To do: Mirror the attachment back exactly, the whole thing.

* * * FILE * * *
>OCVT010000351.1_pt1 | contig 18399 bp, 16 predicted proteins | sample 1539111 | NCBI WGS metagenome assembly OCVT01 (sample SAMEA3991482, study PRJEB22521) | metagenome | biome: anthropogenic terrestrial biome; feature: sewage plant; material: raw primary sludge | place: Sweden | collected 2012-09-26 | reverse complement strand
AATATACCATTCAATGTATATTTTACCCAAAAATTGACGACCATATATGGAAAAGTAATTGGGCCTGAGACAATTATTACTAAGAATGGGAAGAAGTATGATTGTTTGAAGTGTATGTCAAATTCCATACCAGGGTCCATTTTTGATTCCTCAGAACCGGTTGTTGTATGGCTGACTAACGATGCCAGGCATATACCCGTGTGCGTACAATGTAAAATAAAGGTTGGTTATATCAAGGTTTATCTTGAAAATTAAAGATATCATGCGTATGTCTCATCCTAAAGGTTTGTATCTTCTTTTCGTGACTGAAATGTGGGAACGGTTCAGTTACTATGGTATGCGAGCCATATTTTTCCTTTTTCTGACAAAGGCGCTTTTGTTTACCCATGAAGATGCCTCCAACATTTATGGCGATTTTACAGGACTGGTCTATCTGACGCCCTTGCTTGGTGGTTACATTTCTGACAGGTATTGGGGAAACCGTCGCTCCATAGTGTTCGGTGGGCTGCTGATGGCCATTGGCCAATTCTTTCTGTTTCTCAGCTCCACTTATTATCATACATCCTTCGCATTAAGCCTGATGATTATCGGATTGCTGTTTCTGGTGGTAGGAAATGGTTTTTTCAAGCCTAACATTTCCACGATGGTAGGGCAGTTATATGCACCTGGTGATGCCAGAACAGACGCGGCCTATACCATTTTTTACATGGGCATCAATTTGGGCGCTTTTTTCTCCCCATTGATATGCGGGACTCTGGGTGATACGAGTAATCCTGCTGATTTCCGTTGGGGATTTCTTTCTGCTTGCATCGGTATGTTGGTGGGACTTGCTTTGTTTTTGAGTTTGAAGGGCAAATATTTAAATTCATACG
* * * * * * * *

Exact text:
>OCVT010000351.1_pt1 | contig 18399 bp, 16 predicted proteins | sample 1539111 | NCBI WGS metagenome assembly OCVT01 (sample SAMEA3991482, study PRJEB22521) | metagenome | biome: anthropogenic terrestrial biome; feature: sewage plant; material: raw primary sludge | place: Sweden | collected 2012-09-26 | reverse complement strand
AATATACCATTCAATGTATATTTTACCCAAAAATTGACGACCATATATGGAAAAGTAATTGGGCCTGAGACAATTATTACTAAGAATGGGAAGAAGTATGATTGTTTGAAGTGTATGTCAAATTCCATACCAGGGTCCATTTTTGATTCCTCAGAACCGGTTGTTGTATGGCTGACTAACGATGCCAGGCATATACCCGTGTGCGTACAATGTAAAATAAAGGTTGGTTATATCAAGGTTTATCTTGAAAATTAAAGATATCATGCGTATGTCTCATCCTAAAGGTTTGTATCTTCTTTTCGTGACTGAAATGTGGGAACGGTTCAGTTACTATGGTATGCGAGCCATATTTTTCCTTTTTCTGACAAAGGCGCTTTTGTTTACCCATGAAGATGCCTCCAACATTTATGGCGATTTTACAGGACTGGTCTATCTGACGCCCTTGCTTGGTGGTTACATTTCTGACAGGTATTGGGGAAACCGTCGCTCCATAGTGTTCGGTGGGCTGCTGATGGCCATTGGCCAATTCTTTCTGTTTCTCAGCTCCACTTATTATCATACATCCTTCGCATTAAGCCTGATGATTATCGGATTGCTGTTTCTGGTGGTAGGAAATGGTTTTTTCAAGCCTAACATTTCCACGATGGTAGGGCAGTTATATGCACCTGGTGATGCCAGAACAGACGCGGCCTATACCATTTTTTACATGGGCATCAATTTGGGCGCTTTTTTCTCCCCATTGATATGCGGGACTCTGGGTGATACGAGTAATCCTGCTGATTTCCGTTGGGGATTTCTTTCTGCTTGCATCGGTATGTTGGTGGGACTTGCTTTGTTTTTGAGTTTGAAGGGCAAATATTTAAATTCATACG